Comprehensive Description

Description of Amoeba

Locomotive cells, often 220 to 760 µm in length, although A. diminutiva Bovee, 1972 is only 15 to 20 µm. Usually polypodial with one dominant cylindrical pseudopodium, often with ectoplasmic ridges. Resting, or well fed, cells irregularly rounded. Floating form with long, radiating pseudopodia. Cytoplasm granular in appearance often with truncated bipyramidal crystals. Posterior uroid morulate when present. Single nucleus, discoid or ovoidal, sometimes with peripheral granules. Nucleolar material often scattered. At the ultrastructural level, surface coat of A. proteus has filaments rising 230 nm above the plasma membrane whereas coat of A. lenigradensis amorphous and without filaments. Freshwater. The genus is best known for the species A. proteus which is a popular teaching tool and familiar to most students of biology.
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Depth range based on 1 specimen in 2 taxa.

Environmental ranges
  Depth range (m): 91 - 91
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Evolution and Systematics

Functional Adaptations

Functional adaptation

Cell coat is impenetrable: amoeba

Cell coat of amoeba is impenetrable due to a very thick layer of densely packed helical glycostyles with pentagonal glass-shaped tips.

  "The genus Paradermamoeba was established for a single species, Paradermamoeba valamo [1993]...Later a second species of this genus, P. levis, was discovered and described (Smirnov and Goodkov,1994). Amoebae of this genus have a very thick (up to 520 nm) cell coat, consisting of a layer of densely packed helical glycostyles with pentagonal glass-shaped tips. Perhaps, the impenetrability of the glycocalyx was the reason for numerous failed attempts to investigate the ultrastructure of these species." (Smirnov and Goodkov 2004:113)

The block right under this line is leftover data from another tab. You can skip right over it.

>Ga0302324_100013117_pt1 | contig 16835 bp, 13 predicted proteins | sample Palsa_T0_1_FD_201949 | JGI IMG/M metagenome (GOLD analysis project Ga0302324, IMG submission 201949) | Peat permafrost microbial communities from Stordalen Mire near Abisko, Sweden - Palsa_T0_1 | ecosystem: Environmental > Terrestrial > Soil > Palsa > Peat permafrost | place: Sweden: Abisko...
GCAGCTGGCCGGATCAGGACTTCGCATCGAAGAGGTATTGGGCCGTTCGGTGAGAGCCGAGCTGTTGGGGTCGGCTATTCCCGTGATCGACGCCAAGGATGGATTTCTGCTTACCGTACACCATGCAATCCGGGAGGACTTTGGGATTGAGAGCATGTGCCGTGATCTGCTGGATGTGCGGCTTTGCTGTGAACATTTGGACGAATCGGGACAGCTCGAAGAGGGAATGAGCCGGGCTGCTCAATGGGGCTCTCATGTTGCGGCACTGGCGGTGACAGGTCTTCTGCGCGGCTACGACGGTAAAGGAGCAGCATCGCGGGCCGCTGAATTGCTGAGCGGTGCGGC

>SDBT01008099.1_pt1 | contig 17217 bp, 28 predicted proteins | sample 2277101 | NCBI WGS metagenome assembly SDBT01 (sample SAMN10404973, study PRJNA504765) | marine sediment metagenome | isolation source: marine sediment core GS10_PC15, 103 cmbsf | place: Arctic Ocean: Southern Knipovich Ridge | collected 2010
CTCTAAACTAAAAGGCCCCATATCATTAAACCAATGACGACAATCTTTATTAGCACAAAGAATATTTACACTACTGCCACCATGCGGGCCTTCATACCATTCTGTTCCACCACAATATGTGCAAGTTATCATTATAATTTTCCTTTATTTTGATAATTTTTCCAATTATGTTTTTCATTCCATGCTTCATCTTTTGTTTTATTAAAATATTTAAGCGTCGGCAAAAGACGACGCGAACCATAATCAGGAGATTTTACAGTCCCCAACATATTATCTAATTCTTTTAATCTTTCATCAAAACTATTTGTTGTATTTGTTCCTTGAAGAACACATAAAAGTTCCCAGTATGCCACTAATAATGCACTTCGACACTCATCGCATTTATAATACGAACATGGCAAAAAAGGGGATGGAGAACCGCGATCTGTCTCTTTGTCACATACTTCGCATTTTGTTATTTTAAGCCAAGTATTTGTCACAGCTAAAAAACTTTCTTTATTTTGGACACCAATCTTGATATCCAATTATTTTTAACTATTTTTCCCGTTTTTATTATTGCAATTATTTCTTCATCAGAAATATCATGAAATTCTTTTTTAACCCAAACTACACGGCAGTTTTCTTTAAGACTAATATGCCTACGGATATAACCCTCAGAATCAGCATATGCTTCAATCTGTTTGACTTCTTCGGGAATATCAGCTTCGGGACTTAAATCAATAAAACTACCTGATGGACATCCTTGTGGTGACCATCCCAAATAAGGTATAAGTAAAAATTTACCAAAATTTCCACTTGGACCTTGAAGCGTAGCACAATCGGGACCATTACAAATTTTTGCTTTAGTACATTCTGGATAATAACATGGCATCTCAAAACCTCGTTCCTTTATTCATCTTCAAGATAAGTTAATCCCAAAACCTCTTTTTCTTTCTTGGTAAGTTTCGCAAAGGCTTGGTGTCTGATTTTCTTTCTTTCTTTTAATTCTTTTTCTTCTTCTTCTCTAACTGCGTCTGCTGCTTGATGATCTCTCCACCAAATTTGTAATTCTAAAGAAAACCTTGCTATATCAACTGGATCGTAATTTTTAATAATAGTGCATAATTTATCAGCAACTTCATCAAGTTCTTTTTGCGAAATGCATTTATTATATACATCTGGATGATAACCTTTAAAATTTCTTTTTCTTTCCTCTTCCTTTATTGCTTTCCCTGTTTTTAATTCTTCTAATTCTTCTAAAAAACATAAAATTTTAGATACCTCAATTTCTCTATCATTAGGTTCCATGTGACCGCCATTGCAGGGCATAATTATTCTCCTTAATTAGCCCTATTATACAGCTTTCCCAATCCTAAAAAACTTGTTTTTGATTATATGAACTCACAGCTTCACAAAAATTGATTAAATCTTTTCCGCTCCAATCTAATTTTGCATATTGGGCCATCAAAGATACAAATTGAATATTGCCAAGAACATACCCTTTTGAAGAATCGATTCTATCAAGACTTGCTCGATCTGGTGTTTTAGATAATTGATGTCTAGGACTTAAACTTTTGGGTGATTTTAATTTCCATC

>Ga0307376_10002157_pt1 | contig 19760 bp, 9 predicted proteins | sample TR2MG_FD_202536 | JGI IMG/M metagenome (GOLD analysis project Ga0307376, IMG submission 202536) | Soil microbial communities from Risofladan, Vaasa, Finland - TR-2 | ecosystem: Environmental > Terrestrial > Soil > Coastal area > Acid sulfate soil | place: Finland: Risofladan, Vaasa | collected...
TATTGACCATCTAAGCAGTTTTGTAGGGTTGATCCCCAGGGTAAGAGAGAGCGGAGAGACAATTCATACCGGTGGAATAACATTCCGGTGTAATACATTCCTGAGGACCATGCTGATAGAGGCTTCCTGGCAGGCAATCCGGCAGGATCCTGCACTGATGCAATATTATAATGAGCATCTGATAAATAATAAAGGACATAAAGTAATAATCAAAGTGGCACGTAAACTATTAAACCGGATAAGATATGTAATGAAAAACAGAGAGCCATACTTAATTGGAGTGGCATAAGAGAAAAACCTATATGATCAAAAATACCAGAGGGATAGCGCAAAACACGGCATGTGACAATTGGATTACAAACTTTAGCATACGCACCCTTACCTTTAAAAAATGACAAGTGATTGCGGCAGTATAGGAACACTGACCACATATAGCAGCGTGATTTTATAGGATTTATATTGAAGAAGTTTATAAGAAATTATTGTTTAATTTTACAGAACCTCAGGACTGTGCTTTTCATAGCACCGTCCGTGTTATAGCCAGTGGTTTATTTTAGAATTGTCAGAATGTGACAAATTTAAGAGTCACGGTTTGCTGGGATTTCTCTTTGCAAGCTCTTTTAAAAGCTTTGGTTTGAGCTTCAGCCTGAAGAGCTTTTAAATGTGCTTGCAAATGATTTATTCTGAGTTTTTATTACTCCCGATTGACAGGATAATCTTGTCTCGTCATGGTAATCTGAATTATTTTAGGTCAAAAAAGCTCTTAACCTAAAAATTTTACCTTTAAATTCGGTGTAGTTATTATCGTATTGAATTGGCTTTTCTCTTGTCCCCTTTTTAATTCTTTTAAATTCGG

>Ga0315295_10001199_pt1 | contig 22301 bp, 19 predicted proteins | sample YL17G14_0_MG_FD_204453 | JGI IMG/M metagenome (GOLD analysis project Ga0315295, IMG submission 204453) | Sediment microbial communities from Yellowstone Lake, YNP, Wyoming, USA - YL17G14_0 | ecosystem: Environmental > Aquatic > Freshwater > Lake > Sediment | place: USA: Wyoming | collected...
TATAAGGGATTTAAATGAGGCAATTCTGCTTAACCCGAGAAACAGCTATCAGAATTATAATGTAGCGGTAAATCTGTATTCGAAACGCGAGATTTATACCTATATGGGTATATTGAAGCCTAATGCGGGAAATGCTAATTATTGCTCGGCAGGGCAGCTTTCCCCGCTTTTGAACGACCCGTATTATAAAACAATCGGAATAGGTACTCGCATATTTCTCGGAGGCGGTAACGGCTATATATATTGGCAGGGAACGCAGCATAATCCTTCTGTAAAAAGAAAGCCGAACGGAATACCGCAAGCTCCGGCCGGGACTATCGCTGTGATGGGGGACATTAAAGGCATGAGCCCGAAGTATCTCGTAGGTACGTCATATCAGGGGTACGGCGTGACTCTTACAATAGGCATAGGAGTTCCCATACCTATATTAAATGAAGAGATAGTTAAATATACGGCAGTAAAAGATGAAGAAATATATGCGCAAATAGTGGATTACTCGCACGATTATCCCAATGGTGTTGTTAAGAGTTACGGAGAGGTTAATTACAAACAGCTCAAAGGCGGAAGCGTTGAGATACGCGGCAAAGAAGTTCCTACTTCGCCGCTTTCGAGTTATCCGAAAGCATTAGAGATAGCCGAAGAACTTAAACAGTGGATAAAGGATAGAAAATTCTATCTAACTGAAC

"The cell coat of this species is about 520 nm of total thickness, and consists of a layer of regularly arranged tightly packed helical-shaped glycostyles. Coils of neighboring helices overlap. Each glycostyle terminates with a hollow straight funnel-shaped structure, which sometimes seems to be pentagonal in cross-section. The length of the spiral part of the glycostyles is about 400 nm and the diameter is about 100 nm; length of the straight terminal part of glycostyles is about 120 nm. Helices form 7-7,5 turns. They are embedded in an unstructured electron-transparent matrix which does not seem to prevent the neighboring glycostyles from moving in relation to each other." (Smirnov and Goodkov 1993:1)

[Note: The "impenetrability" appears to refer to the inability to determine the structure of the organism by using electron microscopy, which uses a beam of electrons to illuminate it.]

  Learn more about this functional adaptation.
  • Smirnov, A.; Goodkov, A. 2004. Ultrastructure and geographic distribution of the genus Paradermamoeba (Gymnamoebia, Thecamoebidae). European Journal of Protistology. 40: 113-118.
  • Smirnov & Goodkov. Paradermamoeba valamo Smirnov & Goodkov 1993.
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For other uses, see Amoeba (disambiguation).

Amoeba (sometimes amœba or ameba, plural amoebae or amoebas) is a genus of Protozoa[1] that consists of unicellular organisms which do not have a definite shape.


The microscopic amoeba was first discovered by August Johann Rösel von Rosenhof in 1757.[2] Early naturalists referred to Amoeba as the Proteus animalcule after the Greek god Proteus, who could change his shape. The name "amibe" was given to it by Bory de Saint-Vincent,[3] from the Greek amoibè (ἀμοιβή), meaning change.[4] Dientamoeba fragili was first described in 1918, and was linked to harm in humans.[5]


Anatomy of an amoeba.

The cell's organelles and cytoplasm are enclosed by a cell membrane; it obtains its food through phagocytosis. This makes amoebae heterotrophs. Amoebae have a single large tubular pseudopod at the anterior end, and several secondary ones branching to the sides. The cytoplasm of amoeba is divided into outer ectoplasm and inner endoplasm. The most famous species, Amoeba proteus, averages about 220-740 μm in length while in motion,[6] making it a giant among amoeboids.[7] A few amoeboids belonging to different genera can grow larger, however, such as Gromia, Pelomyxa, and Chaos.